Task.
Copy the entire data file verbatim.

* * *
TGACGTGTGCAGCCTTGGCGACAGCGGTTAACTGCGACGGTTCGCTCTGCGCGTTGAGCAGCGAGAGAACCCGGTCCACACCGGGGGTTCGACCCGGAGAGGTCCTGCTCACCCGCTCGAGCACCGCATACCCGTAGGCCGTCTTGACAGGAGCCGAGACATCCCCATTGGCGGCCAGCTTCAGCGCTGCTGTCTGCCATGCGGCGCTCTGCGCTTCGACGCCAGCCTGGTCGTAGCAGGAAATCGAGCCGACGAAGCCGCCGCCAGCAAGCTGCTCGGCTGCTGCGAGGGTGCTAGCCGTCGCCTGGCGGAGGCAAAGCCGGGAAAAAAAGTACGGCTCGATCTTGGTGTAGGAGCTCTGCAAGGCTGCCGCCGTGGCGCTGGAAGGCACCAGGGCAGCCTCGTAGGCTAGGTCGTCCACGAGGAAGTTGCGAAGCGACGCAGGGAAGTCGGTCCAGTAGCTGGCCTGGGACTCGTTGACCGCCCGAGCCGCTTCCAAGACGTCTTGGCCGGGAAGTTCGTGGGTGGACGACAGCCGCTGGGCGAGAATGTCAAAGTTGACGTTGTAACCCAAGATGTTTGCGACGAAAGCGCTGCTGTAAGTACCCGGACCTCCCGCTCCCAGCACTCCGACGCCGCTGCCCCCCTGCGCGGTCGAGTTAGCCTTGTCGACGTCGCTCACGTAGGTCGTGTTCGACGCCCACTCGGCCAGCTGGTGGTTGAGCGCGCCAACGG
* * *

TGACGTGTGCAGCCTTGGCGACAGCGGTTAACTGCGACGGTTCGCTCTGCGCGTTGAGCAGCGAGAGAACCCGGTCCACACCGGGGGTTCGACCCGGAGAGGTCCTGCTCACCCGCTCGAGCACCGCATACCCGTAGGCCGTCTTGACAGGAGCCGAGACATCCCCATTGGCGGCCAGCTTCAGCGCTGCTGTCTGCCATGCGGCGCTCTGCGCTTCGACGCCAGCCTGGTCGTAGCAGGAAATCGAGCCGACGAAGCCGCCGCCAGCAAGCTGCTCGGCTGCTGCGAGGGTGCTAGCCGTCGCCTGGCGGAGGCAAAGCCGGGAAAAAAAGTACGGCTCGATCTTGGTGTAGGAGCTCTGCAAGGCTGCCGCCGTGGCGCTGGAAGGCACCAGGGCAGCCTCGTAGGCTAGGTCGTCCACGAGGAAGTTGCGAAGCGACGCAGGGAAGTCGGTCCAGTAGCTGGCCTGGGACTCGTTGACCGCCCGAGCCGCTTCCAAGACGTCTTGGCCGGGAAGTTCGTGGGTGGACGACAGCCGCTGGGCGAGAATGTCAAAGTTGACGTTGTAACCCAAGATGTTTGCGACGAAAGCGCTGCTGTAAGTACCCGGACCTCCCGCTCCCAGCACTCCGACGCCGCTGCCCCCCTGCGCGGTCGAGTTAGCCTTGTCGACGTCGCTCACGTAGGTCGTGTTCGACGCCCACTCGGCCAGCTGGTGGTTGAGCGCGCCAACGG